Sitara Siverls is sitting at the bedside of a bald Caucasian man in a dimly lit intensive care unit (ICU) room, holding his hand. Outside in the hall, doctors and nurses move briskly. Inside the patient’s room, the wall-mounted TV is on, but the volume is turned down. The only sounds are the beeping of the man’s monitor and the sound of his crying.
It’s early 2021, and the man, who is in his 60s, has COVID-19. He thinks he’s going to die, but Sitara — a 35-year-old trauma ICU nurse at a hospital in the San Francisco Bay Area — is telling him he’s going to be OK.
“The hard part’s over,” she says. “You just have to make it over this hump, and you’re good.”
But the man doesn’t believe her. He can’t stop crying, and his scared, desperate eyes are locked with hers. She hands him a tissue and keeps trying to reassure him, but her words have little effect.
Sitara looks at the clock and realizes she has to go. She tells the man, but when she starts to pull away, he grabs her hand and squeezes it tightly, begging her not to leave. Sitara explains that she has to care for other patients now. But he won’t let go.
It happens all the time. And it kills her every time. Finally Sitara has to pull her hand away forcefully, stand up, walk out of the room, and leave the patient behind.
Later that year, Sitara is a few hundred miles away from the hospital, lying on a surfboard in the Pacific Ocean. Waves roll under her gently, and the sky overhead is crystal blue. Other people are bobbing around her on surfboards, but she doesn’t pay attention to them. She’s focused on how the ocean feels. The way the waves nudge her this way and that.
Sitara always wanted to try surfing. She lives near a beach, but never found the time — until now.
She’s in Santa Barbara, California, and it’s the first time she’s traveled anywhere alone. A social person, Sitara is usually with friends or her partner when she travels. But this time, out on the water, she’s relishing the solitude. She’s a strong swimmer, so she isn’t scared. And when she doesn’t manage to stand up on the board, she doesn’t care. Just being out in the ocean feels relaxing, peaceful.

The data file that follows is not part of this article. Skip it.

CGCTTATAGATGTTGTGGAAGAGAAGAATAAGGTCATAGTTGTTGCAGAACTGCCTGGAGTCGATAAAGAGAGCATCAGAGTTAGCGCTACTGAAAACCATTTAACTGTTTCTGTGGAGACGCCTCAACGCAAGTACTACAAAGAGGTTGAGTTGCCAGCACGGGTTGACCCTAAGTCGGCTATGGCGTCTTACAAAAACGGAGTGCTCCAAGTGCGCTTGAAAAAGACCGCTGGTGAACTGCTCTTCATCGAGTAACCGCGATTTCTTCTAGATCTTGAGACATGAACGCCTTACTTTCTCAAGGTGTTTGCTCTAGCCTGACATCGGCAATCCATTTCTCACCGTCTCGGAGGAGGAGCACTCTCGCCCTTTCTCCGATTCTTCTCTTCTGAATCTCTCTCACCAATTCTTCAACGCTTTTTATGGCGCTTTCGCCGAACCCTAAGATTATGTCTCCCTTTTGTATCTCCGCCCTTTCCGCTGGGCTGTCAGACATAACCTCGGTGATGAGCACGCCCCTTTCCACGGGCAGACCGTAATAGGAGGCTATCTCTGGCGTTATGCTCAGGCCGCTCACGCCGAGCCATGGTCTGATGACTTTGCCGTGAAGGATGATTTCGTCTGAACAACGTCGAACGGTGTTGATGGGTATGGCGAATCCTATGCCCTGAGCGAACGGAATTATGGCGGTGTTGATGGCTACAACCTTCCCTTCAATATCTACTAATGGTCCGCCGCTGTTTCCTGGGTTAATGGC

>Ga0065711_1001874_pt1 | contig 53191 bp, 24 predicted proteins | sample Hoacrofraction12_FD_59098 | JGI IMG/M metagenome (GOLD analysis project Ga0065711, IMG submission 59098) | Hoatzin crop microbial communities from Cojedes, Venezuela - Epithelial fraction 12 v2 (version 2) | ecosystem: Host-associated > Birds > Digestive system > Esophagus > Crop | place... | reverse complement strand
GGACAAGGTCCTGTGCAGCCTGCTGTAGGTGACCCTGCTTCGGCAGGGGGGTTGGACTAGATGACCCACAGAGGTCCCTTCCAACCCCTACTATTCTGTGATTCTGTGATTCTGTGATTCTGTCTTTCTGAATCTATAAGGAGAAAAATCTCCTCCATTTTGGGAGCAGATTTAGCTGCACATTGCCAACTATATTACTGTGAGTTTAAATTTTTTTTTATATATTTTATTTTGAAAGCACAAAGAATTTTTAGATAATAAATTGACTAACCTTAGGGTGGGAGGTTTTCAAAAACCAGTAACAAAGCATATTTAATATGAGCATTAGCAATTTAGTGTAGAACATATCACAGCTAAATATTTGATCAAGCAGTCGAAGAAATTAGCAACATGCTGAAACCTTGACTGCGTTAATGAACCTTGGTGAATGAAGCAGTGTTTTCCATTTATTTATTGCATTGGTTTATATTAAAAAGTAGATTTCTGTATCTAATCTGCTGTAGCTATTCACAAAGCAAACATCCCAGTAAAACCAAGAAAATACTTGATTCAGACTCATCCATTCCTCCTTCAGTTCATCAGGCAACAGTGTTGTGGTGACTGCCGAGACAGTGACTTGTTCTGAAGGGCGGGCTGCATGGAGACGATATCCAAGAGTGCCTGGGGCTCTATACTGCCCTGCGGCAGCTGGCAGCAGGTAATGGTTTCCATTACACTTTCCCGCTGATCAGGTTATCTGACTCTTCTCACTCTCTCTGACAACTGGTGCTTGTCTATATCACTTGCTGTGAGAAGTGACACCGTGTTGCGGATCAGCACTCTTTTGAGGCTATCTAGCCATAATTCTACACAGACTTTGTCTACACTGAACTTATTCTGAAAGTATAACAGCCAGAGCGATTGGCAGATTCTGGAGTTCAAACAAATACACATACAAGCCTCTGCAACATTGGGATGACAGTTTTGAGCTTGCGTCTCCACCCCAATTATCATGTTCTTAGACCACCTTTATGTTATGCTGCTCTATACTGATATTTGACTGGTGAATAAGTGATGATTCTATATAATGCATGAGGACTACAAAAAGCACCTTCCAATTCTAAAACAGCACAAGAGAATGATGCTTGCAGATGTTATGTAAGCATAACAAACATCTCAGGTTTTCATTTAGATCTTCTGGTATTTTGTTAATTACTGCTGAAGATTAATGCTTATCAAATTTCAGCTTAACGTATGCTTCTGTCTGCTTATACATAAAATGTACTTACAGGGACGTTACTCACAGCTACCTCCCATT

The other people near Sitara are fellow nurses and health care workers, plus a few surfing instructors. Like Sitara, the medical professionals are here because they needed a break — the kind provided by an organization called First Descents. Since April 2020, the nonprofit has been taking burnt-out health care workers on outdoor adventure trips — free of charge.
Some participants, like Sitara, aren’t stereotypical outdoor adventurers who head to the mountains every weekend to go rock climbing or backcountry camping.
But during the pandemic, Sitara started spending more time hiking. She soon realized, as the scientific community has long known, that time in nature was good for her well-being.
Decades of research demonstrate the benefits of being in nature: boosts in cognition and eyesight, reductions in depression and diabetes, improved heart health and immune function. Before the pandemic, First Descents harnessed this transformative power of nature by taking young adults affected by cancer and other serious health conditions on these outdoor adventures.
But when gatherings became too risky for immunocompromised participants, the organization shifted focus, to embrace an unprecedented opportunity. They saw a way to deliver some of the well-researched benefits of time in nature — reduced stress and anxiety, and improved social connectedness and physical health — to the overstressed health care workers on the front lines of the global pandemic.
Sitara signed up as soon as she discovered First Descents.
Getting up on the surfboard is more difficult than Sitara imagined, but exerting her body in the effort feels surprisingly new. She’s not just enlisting a group of muscles. She’s not just pushing through a physical challenge.
She’s digging, deep down, searching for something.
Until COVID, Sitara loved going to work and felt like she was doing what she was meant to do. Her first introduction to the profession was through her role model, her mom, who is also a nurse. But it was college science classes — microbiology, anatomy, and physiology — that sparked Sitara’s interest in a medical career. She wanted to explore ways to help heal people. In 2014, she became a registered nurse.